CDC director warns of 'pandemic of the unvaccinated' as cases rise

Centers for Disease Control and Prevention (CDC) Director Rochelle WalenskyRochelle WalenskyOvernight Health Care: New COVID-19 cases up 94 percent in two weeks | Nurses union calls on CDC to bring back universal mask guidelines | Texas sued over law that lets citizens enforce ‘fetal heartbeat’ abortion ban US’s largest registered nurses union calls on CDC to bring back universal mask guidelines Do you need a vaccine booster and other questions swirling around COVID MORE warned of rising cases on Friday, stating that COVID-19 is “becoming a pandemic of the unvaccinated” and that vaccinated people are protected against severe disease.

The highly transmissible delta variant is fueling expanding outbreaks, but they are centered in parts of the country with lower vaccination rates.

“This is becoming a pandemic of the unvaccinated,” Walensky said during a White House press briefing. “We are seeing outbreaks of cases in parts of the country that have low vaccination coverage, because unvaccinated people are at risk.”


The country is averaging about 26,000 cases per day, nearly a 70 percent increase from the previous seven-day average, Walensky said. Hospitalizations are also up, to about 2,790 per day, a 36 percent increase from the prior week and deaths are up 26 percent to 211 per day.

But almost all of the hospitalizations and deaths are among unvaccinated people. Walensky said 97 percent of people entering the hospital with COVID-19 are unvaccinated.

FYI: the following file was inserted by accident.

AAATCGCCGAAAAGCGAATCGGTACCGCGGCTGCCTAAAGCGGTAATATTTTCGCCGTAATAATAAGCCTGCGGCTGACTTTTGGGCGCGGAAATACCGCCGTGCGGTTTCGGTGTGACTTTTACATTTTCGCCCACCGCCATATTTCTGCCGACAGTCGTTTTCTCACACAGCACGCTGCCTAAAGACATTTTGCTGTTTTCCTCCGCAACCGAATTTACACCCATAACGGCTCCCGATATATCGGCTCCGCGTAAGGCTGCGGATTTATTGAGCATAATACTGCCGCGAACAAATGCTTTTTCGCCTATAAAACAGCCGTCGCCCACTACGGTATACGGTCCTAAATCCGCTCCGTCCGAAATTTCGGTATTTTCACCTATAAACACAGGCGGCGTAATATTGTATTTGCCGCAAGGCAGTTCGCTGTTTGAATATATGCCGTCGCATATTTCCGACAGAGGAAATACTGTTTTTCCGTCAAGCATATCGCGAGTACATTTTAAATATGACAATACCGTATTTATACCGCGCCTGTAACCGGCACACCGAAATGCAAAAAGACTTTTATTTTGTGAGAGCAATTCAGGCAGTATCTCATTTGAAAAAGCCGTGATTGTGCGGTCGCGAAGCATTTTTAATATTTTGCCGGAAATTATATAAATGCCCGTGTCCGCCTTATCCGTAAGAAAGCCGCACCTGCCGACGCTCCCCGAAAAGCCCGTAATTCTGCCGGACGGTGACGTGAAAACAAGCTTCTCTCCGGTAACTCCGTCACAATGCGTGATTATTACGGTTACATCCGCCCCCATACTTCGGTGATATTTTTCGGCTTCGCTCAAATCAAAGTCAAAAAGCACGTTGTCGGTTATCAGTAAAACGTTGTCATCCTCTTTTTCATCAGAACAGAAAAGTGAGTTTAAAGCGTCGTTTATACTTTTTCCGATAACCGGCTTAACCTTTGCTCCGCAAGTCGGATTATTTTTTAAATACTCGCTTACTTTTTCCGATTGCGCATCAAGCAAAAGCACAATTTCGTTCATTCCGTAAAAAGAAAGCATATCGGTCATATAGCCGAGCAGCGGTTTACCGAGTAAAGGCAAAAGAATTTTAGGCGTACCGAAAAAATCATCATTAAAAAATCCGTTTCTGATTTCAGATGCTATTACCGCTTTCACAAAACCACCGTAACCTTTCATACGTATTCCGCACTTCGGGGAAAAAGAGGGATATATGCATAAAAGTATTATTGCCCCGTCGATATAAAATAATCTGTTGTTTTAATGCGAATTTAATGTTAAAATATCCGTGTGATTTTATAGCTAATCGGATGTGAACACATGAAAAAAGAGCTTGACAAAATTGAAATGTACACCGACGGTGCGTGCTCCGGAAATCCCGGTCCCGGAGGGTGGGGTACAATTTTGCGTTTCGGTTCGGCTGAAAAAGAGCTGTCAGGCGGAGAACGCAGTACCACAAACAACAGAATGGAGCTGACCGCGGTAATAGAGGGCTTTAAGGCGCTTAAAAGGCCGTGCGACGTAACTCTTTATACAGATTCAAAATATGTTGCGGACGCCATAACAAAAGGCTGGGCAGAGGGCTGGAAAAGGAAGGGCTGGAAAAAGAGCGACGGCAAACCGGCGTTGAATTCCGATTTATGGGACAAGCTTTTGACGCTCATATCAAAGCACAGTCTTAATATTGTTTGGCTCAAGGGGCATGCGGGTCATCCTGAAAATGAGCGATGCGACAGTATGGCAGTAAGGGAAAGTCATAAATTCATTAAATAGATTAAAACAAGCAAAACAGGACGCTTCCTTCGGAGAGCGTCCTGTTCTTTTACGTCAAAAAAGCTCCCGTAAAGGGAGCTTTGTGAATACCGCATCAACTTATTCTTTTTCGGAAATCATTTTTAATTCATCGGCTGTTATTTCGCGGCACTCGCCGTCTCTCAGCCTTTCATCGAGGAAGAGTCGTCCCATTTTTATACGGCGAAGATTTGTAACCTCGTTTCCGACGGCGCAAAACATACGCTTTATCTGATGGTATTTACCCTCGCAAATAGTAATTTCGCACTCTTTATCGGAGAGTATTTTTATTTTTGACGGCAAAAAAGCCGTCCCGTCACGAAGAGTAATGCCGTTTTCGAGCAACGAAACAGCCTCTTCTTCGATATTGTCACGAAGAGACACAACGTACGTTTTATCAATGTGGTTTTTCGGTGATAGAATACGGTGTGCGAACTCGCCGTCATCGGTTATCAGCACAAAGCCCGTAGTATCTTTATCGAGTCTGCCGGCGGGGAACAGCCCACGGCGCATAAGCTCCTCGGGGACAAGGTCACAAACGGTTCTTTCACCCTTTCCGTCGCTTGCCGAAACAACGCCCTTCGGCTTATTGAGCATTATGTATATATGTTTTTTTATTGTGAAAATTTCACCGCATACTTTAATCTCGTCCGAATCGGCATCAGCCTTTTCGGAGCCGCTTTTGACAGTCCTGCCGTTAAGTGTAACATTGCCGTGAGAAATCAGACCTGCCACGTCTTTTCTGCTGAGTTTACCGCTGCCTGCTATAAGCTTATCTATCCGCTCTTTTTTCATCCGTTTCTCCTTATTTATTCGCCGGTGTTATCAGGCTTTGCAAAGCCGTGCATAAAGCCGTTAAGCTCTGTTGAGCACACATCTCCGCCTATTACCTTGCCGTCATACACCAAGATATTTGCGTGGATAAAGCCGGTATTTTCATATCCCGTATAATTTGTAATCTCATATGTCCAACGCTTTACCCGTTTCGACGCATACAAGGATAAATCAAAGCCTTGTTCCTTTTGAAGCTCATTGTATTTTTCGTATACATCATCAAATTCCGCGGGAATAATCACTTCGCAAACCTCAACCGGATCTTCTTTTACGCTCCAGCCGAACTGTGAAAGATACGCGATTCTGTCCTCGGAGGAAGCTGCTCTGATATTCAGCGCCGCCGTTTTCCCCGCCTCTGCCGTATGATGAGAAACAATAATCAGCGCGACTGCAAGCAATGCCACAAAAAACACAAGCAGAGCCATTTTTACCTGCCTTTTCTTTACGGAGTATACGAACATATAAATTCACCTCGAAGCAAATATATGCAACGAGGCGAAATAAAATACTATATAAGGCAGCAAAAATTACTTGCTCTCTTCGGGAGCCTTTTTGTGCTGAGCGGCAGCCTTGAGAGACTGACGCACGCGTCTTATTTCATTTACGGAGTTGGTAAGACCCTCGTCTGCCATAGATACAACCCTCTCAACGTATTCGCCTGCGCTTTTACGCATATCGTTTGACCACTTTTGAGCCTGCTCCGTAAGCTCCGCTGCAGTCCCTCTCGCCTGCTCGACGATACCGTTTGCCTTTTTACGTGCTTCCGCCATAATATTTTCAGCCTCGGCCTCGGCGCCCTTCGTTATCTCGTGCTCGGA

“The good news is if you are fully vaccinated you are protected against severe COVID, hospitalization and death, and are even protected against the known variants, including the delta variant, circulating in this country,” Walensky said.

“If you are not vaccinated, you remain at risk,” she added.

Experts say they are not expecting surges of the virus as high as earlier in the pandemic, because much of the country is now vaccinated. But there could be localized spikes in areas with low vaccination rates.

The states with the worst current outbreaks, including Arkansas, Missouri, Florida, and Nevada, have relatively low vaccination rates, hovering around 50 percent of the population with at least one dose, according to data from the Covid Act Now tracking site.


These numbers are compared to vaccination rates over 70 percent in Vermont and Massachusetts, states that are faring much better.

Walensky said local officials might want to consider mask orders in parts of the country with low vaccination rates, but indicated that decisions will be local. The national CDC guidelines on masks have not changed— those that are fully vaccinated are protected, and do not need to wear masks in most settings, except for in places like airplanes.

“If you have low vaccination and high case rates then I would say local policymakers might consider whether masking at that point would be something that would be helpful for their community until they scale up their vaccination rates,” Walensky said.

But the overall message was still to get vaccinated, a point that is harder to drive home now that the most eager Americans have already gotten the jab and many of the roughly 30 percent of adults who remain unvaccinated are resistant. 

Surgeon General Vivek MurthyVivek MurthyChildren under 12 could be able to receive the COVID-19 vaccine by winter: report Surgeon general says social media companies have ‘enabled misinformation’ on vaccines Overnight Health Care: Surgeon general issues health misinformation advisory | WHO chief: ‘Premature’ to rule out COVID-19 lab leak theory MORE is calling on social media companies and others to do more to fight misinformation on vaccines.

“Nearly every death we are seeing now from COVID-19 could have been prevented,” he said.

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